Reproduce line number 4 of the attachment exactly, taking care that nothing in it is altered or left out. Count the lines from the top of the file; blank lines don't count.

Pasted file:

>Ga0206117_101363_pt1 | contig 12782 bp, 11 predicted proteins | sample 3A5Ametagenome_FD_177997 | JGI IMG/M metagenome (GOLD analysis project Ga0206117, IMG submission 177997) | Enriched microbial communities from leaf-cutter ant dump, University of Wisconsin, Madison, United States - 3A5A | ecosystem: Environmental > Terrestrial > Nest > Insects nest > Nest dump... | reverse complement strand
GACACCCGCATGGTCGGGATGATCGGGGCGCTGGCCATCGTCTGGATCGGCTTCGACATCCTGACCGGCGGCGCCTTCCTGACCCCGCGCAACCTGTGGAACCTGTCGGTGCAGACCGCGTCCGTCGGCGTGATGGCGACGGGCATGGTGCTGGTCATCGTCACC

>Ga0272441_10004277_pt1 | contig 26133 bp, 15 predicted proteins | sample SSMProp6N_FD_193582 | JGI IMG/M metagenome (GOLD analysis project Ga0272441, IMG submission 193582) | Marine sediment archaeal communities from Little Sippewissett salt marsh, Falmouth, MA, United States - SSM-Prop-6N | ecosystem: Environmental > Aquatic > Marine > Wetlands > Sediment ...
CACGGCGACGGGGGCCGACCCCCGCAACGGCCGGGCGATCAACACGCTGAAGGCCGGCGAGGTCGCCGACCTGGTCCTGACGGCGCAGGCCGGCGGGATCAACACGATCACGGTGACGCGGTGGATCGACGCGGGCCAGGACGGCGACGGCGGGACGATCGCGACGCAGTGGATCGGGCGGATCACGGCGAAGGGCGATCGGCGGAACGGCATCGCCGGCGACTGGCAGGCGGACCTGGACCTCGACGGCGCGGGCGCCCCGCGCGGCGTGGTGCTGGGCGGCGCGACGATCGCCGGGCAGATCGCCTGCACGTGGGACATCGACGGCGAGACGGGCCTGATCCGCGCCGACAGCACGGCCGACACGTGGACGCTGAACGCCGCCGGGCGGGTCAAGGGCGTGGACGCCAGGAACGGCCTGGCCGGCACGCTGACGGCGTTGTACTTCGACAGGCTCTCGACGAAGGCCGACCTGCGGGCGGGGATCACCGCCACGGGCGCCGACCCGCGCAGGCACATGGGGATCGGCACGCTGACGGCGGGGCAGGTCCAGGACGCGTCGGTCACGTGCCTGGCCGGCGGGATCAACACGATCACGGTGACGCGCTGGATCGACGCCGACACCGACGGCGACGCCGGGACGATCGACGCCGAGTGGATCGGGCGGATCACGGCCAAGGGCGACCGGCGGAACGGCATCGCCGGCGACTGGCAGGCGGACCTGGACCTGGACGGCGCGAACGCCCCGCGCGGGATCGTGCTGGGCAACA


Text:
CACGGCGACGGGGGCCGACCCCCGCAACGGCCGGGCGATCAACACGCTGAAGGCCGGCGAGGTCGCCGACCTGGTCCTGACGGCGCAGGCCGGCGGGATCAACACGATCACGGTGACGCGGTGGATCGACGCGGGCCAGGACGGCGACGGCGGGACGATCGCGACGCAGTGGATCGGGCGGATCACGGCGAAGGGCGATCGGCGGAACGGCATCGCCGGCGACTGGCAGGCGGACCTGGACCTCGACGGCGCGGGCGCCCCGCGCGGCGTGGTGCTGGGCGGCGCGACGATCGCCGGGCAGATCGCCTGCACGTGGGACATCGACGGCGAGACGGGCCTGATCCGCGCCGACAGCACGGCCGACACGTGGACGCTGAACGCCGCCGGGCGGGTCAAGGGCGTGGACGCCAGGAACGGCCTGGCCGGCACGCTGACGGCGTTGTACTTCGACAGGCTCTCGACGAAGGCCGACCTGCGGGCGGGGATCACCGCCACGGGCGCCGACCCGCGCAGGCACATGGGGATCGGCACGCTGACGGCGGGGCAGGTCCAGGACGCGTCGGTCACGTGCCTGGCCGGCGGGATCAACACGATCACGGTGACGCGCTGGATCGACGCCGACACCGACGGCGACGCCGGGACGATCGACGCCGAGTGGATCGGGCGGATCACGGCCAAGGGCGACCGGCGGAACGGCATCGCCGGCGACTGGCAGGCGGACCTGGACCTGGACGGCGCGAACGCCCCGCGCGGGATCGTGCTGGGCAACA